What it means
In discussing their findings, West et al. note that other researchers before them had found much the same thing they had observed, and that these other scientists had come to much the same conclusion. They state, for example, that "LaMarche et al. (1984) found that upper tree line bristlecone pine in central Nevada and eastern California showed a considerable increase in radial growth during the past 100 years and attributed the positive response to the global CO2 increase," and that "Hari et al. (1984) reported a similar growth increase in trees from southern and central Finland and suggested a related CO2 response."

Additional Evidence and Implications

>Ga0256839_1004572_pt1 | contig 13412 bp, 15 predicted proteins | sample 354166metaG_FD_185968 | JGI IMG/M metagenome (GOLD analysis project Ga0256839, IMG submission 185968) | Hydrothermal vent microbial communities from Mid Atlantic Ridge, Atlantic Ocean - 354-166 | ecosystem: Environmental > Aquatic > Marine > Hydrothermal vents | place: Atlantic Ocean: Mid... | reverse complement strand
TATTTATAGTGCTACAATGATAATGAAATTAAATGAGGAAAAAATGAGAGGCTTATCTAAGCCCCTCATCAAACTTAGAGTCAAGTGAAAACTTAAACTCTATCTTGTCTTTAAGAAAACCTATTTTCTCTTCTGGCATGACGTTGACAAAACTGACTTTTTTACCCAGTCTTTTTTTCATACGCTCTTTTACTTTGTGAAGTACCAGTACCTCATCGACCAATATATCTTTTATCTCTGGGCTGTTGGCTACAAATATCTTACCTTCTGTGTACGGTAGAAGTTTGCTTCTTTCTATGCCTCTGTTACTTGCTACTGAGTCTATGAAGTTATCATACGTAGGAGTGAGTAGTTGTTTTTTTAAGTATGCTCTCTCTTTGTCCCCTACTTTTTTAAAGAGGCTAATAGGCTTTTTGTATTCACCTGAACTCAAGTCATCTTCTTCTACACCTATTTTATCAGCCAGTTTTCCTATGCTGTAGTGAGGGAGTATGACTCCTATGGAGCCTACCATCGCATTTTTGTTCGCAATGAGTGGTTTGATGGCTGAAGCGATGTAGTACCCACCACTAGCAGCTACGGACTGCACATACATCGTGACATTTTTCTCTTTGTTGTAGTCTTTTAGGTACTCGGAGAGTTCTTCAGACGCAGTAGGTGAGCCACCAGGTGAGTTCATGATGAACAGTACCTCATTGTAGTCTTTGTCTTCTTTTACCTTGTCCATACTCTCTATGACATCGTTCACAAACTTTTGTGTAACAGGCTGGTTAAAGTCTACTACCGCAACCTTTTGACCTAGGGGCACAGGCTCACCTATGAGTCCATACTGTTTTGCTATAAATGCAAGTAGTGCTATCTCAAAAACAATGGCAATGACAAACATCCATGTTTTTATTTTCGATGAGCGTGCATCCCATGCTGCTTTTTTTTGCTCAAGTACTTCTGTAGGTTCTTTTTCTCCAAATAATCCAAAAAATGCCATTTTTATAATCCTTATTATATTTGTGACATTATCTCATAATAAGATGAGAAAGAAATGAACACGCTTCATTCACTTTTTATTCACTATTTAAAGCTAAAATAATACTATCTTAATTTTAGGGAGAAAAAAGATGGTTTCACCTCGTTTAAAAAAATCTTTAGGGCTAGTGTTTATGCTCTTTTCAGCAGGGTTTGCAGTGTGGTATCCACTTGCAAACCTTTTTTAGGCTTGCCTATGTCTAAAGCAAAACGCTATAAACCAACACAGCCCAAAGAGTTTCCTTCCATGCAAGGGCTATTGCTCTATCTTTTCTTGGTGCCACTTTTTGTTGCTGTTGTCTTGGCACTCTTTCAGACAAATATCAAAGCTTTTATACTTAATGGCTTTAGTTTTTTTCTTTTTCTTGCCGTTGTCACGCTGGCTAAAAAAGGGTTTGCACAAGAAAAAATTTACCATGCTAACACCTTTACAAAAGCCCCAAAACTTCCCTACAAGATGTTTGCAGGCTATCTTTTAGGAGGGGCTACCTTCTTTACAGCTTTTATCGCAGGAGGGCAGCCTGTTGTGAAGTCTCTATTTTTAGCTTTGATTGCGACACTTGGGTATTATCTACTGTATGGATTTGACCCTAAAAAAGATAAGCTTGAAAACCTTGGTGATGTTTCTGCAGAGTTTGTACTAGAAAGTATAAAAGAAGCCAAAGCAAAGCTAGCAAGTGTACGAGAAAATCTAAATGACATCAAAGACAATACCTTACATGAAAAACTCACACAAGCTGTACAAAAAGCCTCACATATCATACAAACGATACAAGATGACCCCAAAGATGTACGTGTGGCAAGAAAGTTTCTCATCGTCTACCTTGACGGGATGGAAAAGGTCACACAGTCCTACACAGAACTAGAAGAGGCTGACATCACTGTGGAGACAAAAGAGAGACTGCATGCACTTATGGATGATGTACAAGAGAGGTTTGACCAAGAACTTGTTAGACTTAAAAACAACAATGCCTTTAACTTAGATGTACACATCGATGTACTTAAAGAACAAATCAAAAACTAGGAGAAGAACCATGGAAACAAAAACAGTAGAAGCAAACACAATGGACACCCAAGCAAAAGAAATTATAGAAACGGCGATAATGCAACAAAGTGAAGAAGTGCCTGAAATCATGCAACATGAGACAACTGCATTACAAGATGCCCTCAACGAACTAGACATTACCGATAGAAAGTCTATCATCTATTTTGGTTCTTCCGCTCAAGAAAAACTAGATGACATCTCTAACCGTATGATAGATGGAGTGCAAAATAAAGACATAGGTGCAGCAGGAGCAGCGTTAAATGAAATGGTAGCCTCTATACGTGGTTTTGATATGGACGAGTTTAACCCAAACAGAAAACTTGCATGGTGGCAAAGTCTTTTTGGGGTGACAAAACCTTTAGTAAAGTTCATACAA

Many researchers not cited by West et al. have also detected 20th-century increases in tree growth that they could attribute to nothing ... except the concomitant increase in the air's CO2 concentration. In British Columbia, Canada, for example, Parker (1987) determined that Douglas fir trees had experienced a marked increase in growth over prior decades and that "environmental influences other than increased CO2 have not been found that would explain [the phenomenon]." Likewise, Hari and Arovaara (1998) discovered growth increases ranging from 15 to 43% between 1950 and 1983 in stands of Scots pine in northern Finland; and they report that "CO2 seems to be the only environmental factor that has been changing systematically during this century in the remote area under study."